HOL­I­DAY ARTS Elektra wel­comes Hepp­ner to women’s world of song

The Georgia Straight - - HOLIDAY ARTS - By

MAlexan­der Varty

orna Ed­mund­son makes it easy. Not con­tent with sim­ply pick­ing the reper­toire and re­hears­ing the singers, the Elektra Women’s Choir artis­tic di­rec­tor also writes an in-depth “lis­tener’s guide” for each of her en­sem­ble’s con­certs and posts it on­line in ad­vance of the show. To find it re­quires read­ing the fine print on Elektra’s “con­certs & events” page, but it’s worth the ef­fort. Af­ter ab­sorb­ing Ed­mund­son’s pre­cise yet charm­ingly in­for­mal mus­ings, au­di­ence mem­bers will bring in­formed cu­rios­ity to the con­cert ex­pe­ri­ence, while mu­sic jour­nal­ists will be able to zero in on what’s no­table in any par­tic­u­lar show.

Which, for Elektra’s up­com­ing Chez Nous Christ­mas con­certs, is the pres­ence of Ben Hepp­ner as the choir’s spe­cial guest. The Fraser Val­ley–born tenor has re­tired from the operatic stage, but is still giv­ing song recitals. Given that Ed­mund­son was one of his class­mates at UBC when they were both em­bark­ing on their mu­si­cal ca­reers, it seemed nat­u­ral for her to reach out to him dur­ing this fes­tive sea­son. And in fact, she went a lit­tle be­yond that, com­mis­sion­ing Elektra’s reg­u­lar ac­com­pa­nist, Stephen Smith, to come up with an ar­range­ment of a Men­non­ite carol from the 18th cen­tury, “Sweet Was the Song”, in the process hon­our­ing both the sea­son and Hepp­ner’s cul­tural her­itage.

“Every­body in Elektra adores Stephen’s mu­sic, and they’re al­ways beg­ging me to sing more,” Ed­mund­son ex­plains, in a tele­phone in­ter­view from her Sur­rey home. “So I im­me­di­ately thought he should write some­thing. And then the cool thing is, Stephen him­self went off and started look­ing for Men­non­ite hymns or carols, and came upon this beau­ti­ful melody.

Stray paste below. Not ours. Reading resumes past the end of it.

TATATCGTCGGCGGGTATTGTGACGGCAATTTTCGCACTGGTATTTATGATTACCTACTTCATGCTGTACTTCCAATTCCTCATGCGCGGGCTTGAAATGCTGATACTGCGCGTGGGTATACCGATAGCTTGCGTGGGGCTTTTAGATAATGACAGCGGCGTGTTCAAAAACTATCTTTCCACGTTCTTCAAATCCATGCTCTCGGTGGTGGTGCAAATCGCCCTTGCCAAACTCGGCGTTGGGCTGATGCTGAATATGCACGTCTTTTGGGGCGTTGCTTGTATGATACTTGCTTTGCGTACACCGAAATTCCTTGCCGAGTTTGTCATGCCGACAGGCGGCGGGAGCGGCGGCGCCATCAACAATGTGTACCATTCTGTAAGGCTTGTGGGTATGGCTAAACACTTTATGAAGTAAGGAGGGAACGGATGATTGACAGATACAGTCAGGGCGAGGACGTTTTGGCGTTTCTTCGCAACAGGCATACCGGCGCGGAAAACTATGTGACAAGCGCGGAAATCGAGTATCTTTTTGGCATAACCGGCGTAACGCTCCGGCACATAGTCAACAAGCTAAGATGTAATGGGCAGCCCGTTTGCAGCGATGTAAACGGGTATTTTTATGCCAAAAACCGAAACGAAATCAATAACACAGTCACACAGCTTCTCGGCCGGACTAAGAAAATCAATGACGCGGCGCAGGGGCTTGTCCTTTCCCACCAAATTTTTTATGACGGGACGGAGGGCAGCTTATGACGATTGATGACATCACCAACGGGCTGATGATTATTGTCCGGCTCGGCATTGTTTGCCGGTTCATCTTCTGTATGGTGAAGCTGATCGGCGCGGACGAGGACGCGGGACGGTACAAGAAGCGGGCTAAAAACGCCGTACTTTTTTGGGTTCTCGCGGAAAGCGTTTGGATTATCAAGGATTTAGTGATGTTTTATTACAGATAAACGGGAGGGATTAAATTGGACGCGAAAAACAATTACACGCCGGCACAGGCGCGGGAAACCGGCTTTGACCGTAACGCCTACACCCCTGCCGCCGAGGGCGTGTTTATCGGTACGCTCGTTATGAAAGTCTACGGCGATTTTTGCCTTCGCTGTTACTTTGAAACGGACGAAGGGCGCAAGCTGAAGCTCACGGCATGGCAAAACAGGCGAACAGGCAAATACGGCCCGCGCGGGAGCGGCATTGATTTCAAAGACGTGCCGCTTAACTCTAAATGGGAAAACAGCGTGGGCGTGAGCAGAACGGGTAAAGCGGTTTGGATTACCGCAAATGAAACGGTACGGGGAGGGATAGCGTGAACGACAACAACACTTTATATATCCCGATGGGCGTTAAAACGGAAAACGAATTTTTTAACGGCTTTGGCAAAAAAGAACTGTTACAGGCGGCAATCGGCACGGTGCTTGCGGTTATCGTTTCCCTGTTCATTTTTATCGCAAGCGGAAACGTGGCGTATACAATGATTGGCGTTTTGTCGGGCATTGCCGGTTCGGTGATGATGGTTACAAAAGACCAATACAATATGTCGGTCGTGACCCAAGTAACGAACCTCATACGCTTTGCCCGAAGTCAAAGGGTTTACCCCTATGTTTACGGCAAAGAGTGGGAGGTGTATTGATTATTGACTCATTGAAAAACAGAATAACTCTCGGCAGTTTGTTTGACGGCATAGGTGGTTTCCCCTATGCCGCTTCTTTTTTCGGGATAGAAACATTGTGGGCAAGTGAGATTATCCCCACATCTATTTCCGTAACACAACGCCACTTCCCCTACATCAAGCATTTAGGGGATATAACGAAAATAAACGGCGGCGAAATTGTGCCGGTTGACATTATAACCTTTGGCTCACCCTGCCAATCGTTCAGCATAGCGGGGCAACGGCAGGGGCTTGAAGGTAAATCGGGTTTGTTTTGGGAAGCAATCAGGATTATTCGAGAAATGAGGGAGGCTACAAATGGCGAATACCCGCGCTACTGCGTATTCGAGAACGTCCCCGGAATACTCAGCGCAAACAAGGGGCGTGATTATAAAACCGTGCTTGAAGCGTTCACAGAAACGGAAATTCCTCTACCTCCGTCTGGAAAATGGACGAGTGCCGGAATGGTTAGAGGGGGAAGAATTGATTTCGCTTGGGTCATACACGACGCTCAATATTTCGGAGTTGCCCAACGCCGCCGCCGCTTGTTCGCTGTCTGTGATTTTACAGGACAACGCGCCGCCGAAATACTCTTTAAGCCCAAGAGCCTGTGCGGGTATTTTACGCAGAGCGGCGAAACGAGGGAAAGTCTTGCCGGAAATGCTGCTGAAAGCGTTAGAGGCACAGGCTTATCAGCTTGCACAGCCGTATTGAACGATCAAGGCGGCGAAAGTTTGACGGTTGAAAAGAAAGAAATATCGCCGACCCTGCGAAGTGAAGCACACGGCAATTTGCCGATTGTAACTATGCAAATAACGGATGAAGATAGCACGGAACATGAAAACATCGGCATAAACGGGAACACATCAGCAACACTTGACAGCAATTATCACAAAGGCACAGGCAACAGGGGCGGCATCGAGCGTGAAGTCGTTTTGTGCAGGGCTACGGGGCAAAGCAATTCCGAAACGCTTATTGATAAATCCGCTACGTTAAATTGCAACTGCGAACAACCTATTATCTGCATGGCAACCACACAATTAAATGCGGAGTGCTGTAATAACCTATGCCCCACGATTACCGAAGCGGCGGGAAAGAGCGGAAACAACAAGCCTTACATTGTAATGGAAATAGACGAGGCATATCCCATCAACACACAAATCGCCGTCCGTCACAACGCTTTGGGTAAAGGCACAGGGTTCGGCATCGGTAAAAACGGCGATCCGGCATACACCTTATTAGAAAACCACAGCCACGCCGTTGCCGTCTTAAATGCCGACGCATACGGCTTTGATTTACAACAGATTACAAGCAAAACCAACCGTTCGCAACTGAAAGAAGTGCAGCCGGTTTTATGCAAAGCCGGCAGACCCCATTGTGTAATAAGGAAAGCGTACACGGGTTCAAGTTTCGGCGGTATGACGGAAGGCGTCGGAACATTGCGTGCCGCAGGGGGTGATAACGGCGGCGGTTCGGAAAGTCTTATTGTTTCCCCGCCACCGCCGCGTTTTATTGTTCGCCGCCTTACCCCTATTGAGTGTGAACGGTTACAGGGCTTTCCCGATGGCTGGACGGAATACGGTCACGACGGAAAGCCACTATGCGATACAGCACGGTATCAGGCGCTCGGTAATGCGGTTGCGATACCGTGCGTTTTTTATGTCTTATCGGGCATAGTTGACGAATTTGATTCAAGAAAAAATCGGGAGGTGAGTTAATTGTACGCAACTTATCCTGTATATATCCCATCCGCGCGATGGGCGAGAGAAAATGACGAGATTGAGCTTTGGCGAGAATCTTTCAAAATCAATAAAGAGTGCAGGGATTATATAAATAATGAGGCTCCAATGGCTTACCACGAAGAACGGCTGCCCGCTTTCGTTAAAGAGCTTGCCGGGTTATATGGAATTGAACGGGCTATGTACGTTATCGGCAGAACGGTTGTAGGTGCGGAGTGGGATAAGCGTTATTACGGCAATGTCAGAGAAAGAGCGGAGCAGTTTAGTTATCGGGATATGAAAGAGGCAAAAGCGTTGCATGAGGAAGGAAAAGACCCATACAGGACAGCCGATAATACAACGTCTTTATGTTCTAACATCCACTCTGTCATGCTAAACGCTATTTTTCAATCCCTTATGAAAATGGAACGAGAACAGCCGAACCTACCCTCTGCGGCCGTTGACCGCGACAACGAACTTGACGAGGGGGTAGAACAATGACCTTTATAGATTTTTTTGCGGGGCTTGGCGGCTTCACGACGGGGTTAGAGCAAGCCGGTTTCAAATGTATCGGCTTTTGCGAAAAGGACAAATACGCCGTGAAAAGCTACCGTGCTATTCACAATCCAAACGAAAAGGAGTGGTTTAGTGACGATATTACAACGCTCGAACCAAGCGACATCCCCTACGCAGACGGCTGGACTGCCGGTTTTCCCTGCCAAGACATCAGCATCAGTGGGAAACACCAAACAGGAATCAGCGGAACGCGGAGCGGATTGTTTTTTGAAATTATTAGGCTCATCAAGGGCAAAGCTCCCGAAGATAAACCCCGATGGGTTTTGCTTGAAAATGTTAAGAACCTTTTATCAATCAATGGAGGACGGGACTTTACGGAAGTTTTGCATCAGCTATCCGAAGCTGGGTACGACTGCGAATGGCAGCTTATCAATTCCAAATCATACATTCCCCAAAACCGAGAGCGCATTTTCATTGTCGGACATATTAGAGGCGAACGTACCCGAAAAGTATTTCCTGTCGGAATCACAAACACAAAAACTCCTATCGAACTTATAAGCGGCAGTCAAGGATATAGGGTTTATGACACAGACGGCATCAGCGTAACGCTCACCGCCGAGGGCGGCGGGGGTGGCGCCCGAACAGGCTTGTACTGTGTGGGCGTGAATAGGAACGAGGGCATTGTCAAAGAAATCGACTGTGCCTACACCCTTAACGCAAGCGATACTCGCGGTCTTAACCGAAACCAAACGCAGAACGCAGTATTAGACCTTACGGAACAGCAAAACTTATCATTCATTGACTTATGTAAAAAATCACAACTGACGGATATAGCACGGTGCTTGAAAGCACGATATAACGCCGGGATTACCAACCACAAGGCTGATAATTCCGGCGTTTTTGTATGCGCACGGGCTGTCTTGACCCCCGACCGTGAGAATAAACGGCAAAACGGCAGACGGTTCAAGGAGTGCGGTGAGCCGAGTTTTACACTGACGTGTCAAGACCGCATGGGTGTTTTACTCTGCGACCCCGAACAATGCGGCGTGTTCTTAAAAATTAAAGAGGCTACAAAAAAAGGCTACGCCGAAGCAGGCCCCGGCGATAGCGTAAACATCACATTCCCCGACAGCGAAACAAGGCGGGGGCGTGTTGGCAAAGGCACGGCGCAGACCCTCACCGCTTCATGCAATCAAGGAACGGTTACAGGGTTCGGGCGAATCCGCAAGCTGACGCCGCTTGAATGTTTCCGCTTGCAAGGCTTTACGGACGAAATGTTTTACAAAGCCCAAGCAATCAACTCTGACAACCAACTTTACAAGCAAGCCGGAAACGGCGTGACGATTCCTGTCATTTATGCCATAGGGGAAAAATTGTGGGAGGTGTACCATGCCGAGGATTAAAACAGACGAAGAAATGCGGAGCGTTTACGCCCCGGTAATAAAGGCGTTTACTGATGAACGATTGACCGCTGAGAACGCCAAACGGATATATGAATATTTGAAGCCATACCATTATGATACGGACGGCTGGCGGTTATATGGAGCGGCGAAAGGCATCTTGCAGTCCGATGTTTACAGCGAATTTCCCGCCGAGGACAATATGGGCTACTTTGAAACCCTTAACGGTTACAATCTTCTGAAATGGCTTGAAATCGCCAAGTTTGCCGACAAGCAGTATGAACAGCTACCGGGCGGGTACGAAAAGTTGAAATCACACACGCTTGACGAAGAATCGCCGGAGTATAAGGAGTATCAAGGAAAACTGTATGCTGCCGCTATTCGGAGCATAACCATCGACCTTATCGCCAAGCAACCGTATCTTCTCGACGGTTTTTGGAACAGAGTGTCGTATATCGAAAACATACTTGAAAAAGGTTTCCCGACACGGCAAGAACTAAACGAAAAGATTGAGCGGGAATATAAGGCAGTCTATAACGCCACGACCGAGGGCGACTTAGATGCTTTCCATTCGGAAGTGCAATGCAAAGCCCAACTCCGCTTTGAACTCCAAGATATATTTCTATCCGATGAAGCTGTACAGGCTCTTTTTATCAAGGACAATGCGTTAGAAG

“It re­ally fea­tures Ben, but it’s not a showoff kind of piece,” she con­tin­ues. “It’s calm and beau­ti­ful and in­tro­spec­tive. It’s not go­ing to be like ‘Here’s a tenor show­ing off his high notes.’ So that’s the door through which Ben’s in this con­cert. The piece just hits the nail on the head, I think. And then he’s also do­ing his own set of four songs, with Stephen on pi­ano.”

With reper­toire that runs from a va­ri­ety of tra­di­tional Euro­pean carols to Min­nesota com­poser Abbie Burt Be­ti­nis’s “Ro­mance in Waltz Time”—and, rather bravely, with only one num­ber culled from the choir’s re­cently re­leased Silent Night Cd—chez Nous re­flects Ed­mund­son’s de­sire to present a bal­anced pro­gram rather than one geared to pro­mot­ing its new record­ing.

“Es­pe­cially at Christ­mas, you have to be all the things that peo­ple ex­pect, and all the things that you want,” she ex­plains. “And the thing that I want is for the per­son who walks in the door who never goes to con­certs, who got dragged there by some­body, to say ‘Oh, that tune that I’ve heard for­ever on Muzak, it has words!’ Or, you know, it has an ori­gin—it comes from some­where. So the fa­mil­iar Christ­mas tunes have to be part of it—and, be­ing Elektra, I want to find ar­range­ments that might be of some of those fa­mil­iar tunes, but that have a fresh­ness to them, or that come from some com­poser I be­lieve in.”

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